On another one of Kaleena’s posts, ‘I Did Everything Right,’ blog reader Jenice Grzeszczak commented, “While I was in the NICU with our daughter, I ran into so many moms who have this unearned sense of guilt about their child being in the NICU. Thank you for writing this and putting into words what many moms need to hear: #idideverythingright.”
After seeing the impact she was making, Berryman decided to write her own book, entitled ‘Stronger Than We Thought.’
Stronger Than We Thought
The process of getting the book completed was relatively quick and easy. She didn’t take the conventional path of getting a publisher, and did everything herself. By doing this, she could focus on her work on her own time. Whenever she got inspiration, she would sit down and dedicate an hour to writing a poem.
After a few months of doing this, she had the collection of poems she wanted to publish. When she had her poems together, she shared them with her mother to get her thoughts on them.
The poem most personal to her is one called ‘My Body Betrayed Me.’ This poem sits close to her heart because in this poem, she said what every mother of a premature child feels, but wouldn’t dare to say. Her biggest goal for the book was to vocalize what preemie parents are thinking, so others can understand what they go through.
Berryman then did some research about how to self-publish, and put her work on Amazon.
Kaleena’s sister, Kandi Berryman, purchased the book when it came out. She is the first to admit that she was scared to read it, but “it’s a great book! I’m glad she had an outlet to express her feelings, and something that she can spread across the world. She touched so many hearts with that book, you can tell from people’s comments and reviews,” Kandi said. Her favorite poem was ‘Stronger Than We Thought,’ because this poem assured Kandi that Kaleena was going to be ok.
Getting back into the swing of things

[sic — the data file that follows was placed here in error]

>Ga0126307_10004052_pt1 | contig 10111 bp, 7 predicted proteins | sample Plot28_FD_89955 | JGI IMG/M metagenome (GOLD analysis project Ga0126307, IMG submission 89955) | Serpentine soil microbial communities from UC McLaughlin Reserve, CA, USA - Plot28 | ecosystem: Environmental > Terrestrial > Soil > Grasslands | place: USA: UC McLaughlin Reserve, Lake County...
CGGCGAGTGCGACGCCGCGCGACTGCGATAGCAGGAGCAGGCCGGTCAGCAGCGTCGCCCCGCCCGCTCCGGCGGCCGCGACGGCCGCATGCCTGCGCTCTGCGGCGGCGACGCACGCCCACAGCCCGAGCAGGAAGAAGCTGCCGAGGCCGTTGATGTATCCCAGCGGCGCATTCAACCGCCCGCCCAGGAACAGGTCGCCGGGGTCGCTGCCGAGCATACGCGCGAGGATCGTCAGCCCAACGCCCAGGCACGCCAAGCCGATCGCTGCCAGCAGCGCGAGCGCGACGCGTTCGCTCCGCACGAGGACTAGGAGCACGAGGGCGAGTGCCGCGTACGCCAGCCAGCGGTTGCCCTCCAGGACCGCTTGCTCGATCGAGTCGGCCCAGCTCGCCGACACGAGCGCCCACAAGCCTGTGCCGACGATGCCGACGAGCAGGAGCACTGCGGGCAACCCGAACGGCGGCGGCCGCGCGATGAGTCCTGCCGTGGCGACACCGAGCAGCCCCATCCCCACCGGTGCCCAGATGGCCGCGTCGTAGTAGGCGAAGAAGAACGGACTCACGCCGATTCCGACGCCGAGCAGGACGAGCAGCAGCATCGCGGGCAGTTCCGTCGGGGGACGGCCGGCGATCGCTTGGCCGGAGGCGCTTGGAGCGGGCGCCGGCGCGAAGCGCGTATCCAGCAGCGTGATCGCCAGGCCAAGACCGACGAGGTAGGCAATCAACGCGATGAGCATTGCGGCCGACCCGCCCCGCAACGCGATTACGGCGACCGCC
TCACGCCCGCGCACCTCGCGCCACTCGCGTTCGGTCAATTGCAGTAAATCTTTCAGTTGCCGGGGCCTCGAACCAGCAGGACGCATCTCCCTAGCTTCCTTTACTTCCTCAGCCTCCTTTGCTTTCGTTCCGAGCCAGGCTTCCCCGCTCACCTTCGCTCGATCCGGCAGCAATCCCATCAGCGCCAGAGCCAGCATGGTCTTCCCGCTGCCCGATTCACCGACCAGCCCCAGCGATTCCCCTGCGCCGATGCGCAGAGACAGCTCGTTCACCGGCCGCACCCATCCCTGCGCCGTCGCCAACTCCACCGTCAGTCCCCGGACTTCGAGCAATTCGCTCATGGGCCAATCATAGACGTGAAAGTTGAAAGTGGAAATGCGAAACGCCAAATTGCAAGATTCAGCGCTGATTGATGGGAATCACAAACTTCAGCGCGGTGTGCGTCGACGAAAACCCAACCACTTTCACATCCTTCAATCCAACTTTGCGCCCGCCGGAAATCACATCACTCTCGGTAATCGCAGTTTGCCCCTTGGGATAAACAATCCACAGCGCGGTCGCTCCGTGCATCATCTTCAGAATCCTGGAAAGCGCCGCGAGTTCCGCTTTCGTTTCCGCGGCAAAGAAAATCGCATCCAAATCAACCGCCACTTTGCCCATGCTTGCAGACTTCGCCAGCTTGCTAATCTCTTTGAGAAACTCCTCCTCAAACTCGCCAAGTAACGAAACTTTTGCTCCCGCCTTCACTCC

While the journey Berryman and her family has gone through has been a rough one, it hasn’t gone in vain.
Berryman has shared her story, and feels she has made an impact and awareness of prematurity in Newark, which didn’t exist before. She started a group called the ‘Preemie Moms Club,’ where she’d go to hospitals and give support meetings.
“My focus was to give the moms in the hospital the kind of support I wish I had,” Berryman said.
She has taught others about the topic of prematurity, but also taught herself some things.
Having a premature son has taught her values that parents of full term babies could never appreciate.
“We react to milestones the way everyone should react to milestones. With Jharid we really don’t know what he is or isn’t going to do, so when he masters something it’s like he discovered plutonium or something it’s like ‘omg he did it!’” Berryman said. “Its 50 times better than regular parents because they take a lot of things for granted. They expect for their child to do it so when they first start walking it’s exciting, but they expected them to do it.”
Jharid is about to turn six years old, and while he hasn’t talked or walked yet, he has made other big accomplishments. He can now hold his head up, sit up on his own, and feed himself.
In the midst of being disabled, Jharid is a happy and healthy boy. He hasn’t had many hospital visits since he’s been out. He loves basketball, and loves to watch sports. Even though he can’t talk yet, he communicates in his own way and makes sure to let Berryman know what he does and doesn’t like. He eats well, and has a good appetite.
“He’s pretty strong for a kid with cerebral palsy,” she said.
Things are finally getting back on track for Berryman and her family. Berryman and her fiancé are beginning to start planning their wedding again. Their plans were interrupted once Jharid was born, as their focus shifted to him, emotionally and financially. They have also gotten back in touch as a couple. Berryman has gone back to work, after she took a year off to take care of Jharid. Jharid is also in a good place. He goes to a school for extremely disabled children, where he has therapy sessions five times a week.
Kandi is extremely proud of her sister Kaleena, and admires how she has taken all of the bad things that happened to her, and turned it into something good.
“She’s always been a great advocate and to see her transfer that advocacy spirit to her own life was and is powerful. She took her struggle and rose to the occasion and helped other women and families rise as well,” Kandi said.